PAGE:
US 4755903 A Abstract In a short-circuit distance relay for protecting a single-channel power transmission system with power supplies installed at two ends thereof, when there exists any resistance at a fault point on the power transmission line, an error is induced in measurement of the distance up to the fault point by a voltage drop component flowing through the fault-point resistance from the remote-end power supply. In order to eliminate such error in measuring the distance, the relay of this invention computes the impedance up to the fault point from the information including a positive-phase voltage and a positive-phase current in a normal state of the power transmission system, and also a positive-phase voltage, a positive-phase current and a negative-phase current in a faulty state of the system, whereby the fault-point resistance is rendered unconcerned with the distance to consequently avert the measurement error.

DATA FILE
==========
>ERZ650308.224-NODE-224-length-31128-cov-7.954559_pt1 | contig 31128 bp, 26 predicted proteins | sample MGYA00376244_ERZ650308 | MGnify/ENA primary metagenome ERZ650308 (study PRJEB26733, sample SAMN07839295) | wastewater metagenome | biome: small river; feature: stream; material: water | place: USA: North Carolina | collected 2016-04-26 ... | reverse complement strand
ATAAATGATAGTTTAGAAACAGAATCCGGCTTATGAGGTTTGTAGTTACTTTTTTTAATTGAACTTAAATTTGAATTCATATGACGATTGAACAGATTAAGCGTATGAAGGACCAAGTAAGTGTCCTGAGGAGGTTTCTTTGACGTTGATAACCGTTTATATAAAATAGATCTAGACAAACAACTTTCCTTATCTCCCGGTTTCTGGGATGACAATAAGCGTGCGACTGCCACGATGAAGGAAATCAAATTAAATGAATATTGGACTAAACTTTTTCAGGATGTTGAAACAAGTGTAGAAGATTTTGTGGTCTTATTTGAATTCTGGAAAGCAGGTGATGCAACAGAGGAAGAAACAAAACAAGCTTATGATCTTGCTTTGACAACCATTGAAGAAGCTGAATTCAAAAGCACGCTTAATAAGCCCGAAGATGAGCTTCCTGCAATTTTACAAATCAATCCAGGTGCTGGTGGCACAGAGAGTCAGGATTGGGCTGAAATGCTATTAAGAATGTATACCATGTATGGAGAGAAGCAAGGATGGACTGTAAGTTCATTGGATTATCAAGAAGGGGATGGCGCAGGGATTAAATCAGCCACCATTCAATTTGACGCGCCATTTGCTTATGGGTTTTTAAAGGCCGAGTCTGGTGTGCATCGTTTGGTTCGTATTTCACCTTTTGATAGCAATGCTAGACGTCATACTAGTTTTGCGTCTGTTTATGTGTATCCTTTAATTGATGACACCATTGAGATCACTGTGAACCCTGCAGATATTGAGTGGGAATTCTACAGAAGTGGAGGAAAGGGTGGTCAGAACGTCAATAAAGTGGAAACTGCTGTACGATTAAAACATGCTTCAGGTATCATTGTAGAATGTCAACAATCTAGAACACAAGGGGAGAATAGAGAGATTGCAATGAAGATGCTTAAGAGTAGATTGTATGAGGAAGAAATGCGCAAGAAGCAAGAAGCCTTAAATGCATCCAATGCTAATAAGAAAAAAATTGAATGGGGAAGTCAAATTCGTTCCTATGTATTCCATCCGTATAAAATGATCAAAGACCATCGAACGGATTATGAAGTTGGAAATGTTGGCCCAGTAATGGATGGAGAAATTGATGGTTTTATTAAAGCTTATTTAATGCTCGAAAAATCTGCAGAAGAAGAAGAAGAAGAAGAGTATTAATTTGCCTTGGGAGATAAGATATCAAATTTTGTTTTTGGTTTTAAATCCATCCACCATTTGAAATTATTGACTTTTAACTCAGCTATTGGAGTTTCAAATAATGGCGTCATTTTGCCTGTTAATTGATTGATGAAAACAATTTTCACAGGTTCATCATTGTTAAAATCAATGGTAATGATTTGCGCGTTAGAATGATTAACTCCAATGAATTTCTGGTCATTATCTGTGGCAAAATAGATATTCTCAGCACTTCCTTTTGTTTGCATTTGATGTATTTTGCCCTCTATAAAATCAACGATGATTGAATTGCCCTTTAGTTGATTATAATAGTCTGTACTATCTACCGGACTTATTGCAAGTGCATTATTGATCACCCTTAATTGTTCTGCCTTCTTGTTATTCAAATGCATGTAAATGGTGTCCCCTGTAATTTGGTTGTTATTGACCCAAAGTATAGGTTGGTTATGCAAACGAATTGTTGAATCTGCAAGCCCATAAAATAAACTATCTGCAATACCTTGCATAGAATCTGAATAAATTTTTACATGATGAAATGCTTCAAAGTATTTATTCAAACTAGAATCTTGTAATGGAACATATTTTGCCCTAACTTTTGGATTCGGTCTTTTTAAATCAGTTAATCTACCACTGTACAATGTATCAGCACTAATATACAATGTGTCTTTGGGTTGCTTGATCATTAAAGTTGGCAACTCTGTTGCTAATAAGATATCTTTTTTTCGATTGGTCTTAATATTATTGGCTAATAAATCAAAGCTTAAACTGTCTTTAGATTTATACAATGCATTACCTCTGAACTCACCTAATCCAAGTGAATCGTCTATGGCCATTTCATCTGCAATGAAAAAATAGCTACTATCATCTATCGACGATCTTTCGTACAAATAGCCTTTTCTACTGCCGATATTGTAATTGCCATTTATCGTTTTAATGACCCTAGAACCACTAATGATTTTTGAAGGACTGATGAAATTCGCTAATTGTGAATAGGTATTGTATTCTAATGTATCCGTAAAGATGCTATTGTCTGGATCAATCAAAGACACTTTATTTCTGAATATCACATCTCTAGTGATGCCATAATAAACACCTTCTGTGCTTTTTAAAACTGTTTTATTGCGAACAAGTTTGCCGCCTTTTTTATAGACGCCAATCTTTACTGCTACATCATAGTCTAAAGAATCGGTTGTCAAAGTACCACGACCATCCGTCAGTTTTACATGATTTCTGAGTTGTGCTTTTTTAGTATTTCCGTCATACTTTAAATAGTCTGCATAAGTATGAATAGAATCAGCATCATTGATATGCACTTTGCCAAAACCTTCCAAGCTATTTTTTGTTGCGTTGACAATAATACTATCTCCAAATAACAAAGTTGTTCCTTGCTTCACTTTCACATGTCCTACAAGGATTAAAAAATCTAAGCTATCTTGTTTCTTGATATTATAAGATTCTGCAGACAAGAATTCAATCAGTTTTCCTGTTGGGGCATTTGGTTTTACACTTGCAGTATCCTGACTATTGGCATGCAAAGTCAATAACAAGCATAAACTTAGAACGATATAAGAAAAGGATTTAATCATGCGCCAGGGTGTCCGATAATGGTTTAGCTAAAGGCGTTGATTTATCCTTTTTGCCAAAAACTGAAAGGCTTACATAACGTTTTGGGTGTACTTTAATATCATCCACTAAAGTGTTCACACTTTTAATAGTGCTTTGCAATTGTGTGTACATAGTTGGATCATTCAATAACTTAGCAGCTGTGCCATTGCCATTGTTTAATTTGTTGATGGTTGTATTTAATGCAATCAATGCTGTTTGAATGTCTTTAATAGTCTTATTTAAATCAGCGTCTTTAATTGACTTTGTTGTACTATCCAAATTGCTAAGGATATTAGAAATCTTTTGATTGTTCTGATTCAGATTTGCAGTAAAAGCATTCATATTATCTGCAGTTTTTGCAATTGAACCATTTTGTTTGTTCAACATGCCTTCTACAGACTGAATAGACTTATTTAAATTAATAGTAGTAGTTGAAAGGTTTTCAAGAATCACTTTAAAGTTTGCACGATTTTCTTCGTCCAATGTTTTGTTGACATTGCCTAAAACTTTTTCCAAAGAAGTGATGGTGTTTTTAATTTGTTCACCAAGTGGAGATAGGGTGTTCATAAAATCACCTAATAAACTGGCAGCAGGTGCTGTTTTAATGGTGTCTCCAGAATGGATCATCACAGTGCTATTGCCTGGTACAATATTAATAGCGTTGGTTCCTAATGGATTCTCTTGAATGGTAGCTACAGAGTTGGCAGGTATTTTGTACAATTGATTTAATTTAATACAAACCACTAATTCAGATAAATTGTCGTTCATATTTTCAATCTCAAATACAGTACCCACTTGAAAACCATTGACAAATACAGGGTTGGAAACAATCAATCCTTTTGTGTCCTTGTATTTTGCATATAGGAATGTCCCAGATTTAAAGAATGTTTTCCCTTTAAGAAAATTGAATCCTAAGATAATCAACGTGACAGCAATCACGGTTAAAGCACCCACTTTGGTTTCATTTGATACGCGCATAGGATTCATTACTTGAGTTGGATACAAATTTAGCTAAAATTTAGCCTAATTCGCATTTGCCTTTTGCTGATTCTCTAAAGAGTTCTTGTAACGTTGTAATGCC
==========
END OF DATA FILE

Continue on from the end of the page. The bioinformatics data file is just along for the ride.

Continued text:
Claims(1) 1. In a short-circuit distance relay for protecting a single-channel power transmission system with a transmission line of length L and local and remote power supplies installed at the respective two ends of the transmission line, the improvement comprising: